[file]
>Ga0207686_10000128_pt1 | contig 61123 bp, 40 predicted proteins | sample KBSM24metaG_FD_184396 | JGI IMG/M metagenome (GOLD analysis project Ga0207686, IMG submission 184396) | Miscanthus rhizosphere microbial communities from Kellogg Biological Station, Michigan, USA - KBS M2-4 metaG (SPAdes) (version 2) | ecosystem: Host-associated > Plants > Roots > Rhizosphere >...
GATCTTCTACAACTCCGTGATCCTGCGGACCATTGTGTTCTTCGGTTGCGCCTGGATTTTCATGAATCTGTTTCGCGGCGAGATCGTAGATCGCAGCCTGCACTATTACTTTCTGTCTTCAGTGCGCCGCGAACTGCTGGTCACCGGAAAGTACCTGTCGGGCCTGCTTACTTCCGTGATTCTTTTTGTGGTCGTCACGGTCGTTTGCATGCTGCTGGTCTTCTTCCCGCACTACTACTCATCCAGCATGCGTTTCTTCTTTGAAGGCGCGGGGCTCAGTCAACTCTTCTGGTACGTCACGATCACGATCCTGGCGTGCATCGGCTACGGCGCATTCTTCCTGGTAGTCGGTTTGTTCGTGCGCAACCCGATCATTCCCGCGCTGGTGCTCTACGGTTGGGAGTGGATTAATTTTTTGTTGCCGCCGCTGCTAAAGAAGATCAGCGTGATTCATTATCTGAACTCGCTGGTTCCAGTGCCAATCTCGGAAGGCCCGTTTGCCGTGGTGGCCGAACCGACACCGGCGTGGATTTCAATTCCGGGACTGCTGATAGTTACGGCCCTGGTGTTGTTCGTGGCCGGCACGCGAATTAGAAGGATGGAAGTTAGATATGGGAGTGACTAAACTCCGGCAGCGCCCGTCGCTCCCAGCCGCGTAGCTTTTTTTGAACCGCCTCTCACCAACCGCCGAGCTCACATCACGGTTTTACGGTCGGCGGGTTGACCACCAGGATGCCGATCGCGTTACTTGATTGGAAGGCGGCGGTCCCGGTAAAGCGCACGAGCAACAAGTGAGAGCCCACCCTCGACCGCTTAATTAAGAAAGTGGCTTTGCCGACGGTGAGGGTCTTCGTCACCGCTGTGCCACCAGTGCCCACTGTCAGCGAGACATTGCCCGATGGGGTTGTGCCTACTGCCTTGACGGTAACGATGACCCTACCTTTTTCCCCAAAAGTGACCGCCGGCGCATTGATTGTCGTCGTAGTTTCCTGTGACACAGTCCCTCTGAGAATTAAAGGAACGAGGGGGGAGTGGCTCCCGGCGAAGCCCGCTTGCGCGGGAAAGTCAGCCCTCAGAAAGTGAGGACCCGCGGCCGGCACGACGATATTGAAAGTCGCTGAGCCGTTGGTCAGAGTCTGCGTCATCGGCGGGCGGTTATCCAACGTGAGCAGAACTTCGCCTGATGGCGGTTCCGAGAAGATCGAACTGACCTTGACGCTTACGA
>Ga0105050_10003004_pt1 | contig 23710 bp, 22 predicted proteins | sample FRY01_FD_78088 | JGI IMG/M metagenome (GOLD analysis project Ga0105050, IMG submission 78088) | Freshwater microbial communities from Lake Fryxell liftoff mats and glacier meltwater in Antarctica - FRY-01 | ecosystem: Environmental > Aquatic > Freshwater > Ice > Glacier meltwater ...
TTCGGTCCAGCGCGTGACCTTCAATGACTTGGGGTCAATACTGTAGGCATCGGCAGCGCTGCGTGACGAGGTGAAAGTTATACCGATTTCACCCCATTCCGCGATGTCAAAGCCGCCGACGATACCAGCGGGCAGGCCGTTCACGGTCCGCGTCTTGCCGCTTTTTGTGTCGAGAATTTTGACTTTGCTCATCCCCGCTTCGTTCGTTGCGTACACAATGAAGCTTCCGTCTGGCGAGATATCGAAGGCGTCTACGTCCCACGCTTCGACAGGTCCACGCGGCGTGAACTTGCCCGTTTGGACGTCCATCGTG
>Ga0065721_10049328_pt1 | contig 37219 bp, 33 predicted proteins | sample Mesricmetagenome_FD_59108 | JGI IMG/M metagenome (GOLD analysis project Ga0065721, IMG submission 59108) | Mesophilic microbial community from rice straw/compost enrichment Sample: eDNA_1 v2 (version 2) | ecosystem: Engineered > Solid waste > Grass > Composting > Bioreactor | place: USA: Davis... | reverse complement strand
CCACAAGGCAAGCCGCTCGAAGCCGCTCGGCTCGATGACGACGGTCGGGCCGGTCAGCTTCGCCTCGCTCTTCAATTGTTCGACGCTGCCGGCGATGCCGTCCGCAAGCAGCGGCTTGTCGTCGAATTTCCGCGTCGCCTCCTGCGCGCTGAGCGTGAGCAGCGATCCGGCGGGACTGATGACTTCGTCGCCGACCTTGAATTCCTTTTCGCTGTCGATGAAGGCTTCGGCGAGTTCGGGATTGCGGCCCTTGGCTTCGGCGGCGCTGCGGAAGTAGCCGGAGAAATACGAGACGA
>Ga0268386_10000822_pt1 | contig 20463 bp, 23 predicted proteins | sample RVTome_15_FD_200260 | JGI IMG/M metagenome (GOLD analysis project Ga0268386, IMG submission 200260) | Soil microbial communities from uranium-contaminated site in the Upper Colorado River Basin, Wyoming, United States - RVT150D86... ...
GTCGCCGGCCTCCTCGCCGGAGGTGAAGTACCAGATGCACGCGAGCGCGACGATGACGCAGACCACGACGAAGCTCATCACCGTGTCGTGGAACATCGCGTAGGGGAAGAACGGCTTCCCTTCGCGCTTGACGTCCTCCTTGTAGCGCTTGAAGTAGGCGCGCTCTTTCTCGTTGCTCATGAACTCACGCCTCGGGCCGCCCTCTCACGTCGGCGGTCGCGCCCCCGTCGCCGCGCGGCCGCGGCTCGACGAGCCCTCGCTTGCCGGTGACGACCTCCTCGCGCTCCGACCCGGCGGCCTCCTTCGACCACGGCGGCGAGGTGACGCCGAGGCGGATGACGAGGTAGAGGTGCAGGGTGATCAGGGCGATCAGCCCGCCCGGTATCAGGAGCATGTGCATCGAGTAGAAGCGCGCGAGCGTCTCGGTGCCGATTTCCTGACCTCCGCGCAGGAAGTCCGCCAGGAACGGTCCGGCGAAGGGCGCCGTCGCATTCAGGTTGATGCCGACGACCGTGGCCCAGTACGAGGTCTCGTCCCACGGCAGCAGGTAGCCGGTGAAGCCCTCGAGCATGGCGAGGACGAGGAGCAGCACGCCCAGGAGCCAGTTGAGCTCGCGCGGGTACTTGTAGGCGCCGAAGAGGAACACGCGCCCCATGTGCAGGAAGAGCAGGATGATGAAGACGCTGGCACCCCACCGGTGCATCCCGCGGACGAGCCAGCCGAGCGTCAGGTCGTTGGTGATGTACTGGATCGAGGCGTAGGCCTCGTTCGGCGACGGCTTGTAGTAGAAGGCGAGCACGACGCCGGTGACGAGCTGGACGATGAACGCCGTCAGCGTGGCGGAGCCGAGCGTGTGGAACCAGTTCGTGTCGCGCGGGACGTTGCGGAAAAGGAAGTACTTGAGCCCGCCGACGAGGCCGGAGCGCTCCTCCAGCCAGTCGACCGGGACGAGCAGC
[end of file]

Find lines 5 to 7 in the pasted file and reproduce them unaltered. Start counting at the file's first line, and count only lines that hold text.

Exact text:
>Ga0065721_10049328_pt1 | contig 37219 bp, 33 predicted proteins | sample Mesricmetagenome_FD_59108 | JGI IMG/M metagenome (GOLD analysis project Ga0065721, IMG submission 59108) | Mesophilic microbial community from rice straw/compost enrichment Sample: eDNA_1 v2 (version 2) | ecosystem: Engineered > Solid waste > Grass > Composting > Bioreactor | place: USA: Davis... | reverse complement strand
CCACAAGGCAAGCCGCTCGAAGCCGCTCGGCTCGATGACGACGGTCGGGCCGGTCAGCTTCGCCTCGCTCTTCAATTGTTCGACGCTGCCGGCGATGCCGTCCGCAAGCAGCGGCTTGTCGTCGAATTTCCGCGTCGCCTCCTGCGCGCTGAGCGTGAGCAGCGATCCGGCGGGACTGATGACTTCGTCGCCGACCTTGAATTCCTTTTCGCTGTCGATGAAGGCTTCGGCGAGTTCGGGATTGCGGCCCTTGGCTTCGGCGGCGCTGCGGAAGTAGCCGGAGAAATACGAGACGA
>Ga0268386_10000822_pt1 | contig 20463 bp, 23 predicted proteins | sample RVTome_15_FD_200260 | JGI IMG/M metagenome (GOLD analysis project Ga0268386, IMG submission 200260) | Soil microbial communities from uranium-contaminated site in the Upper Colorado River Basin, Wyoming, United States - RVT150D86... ...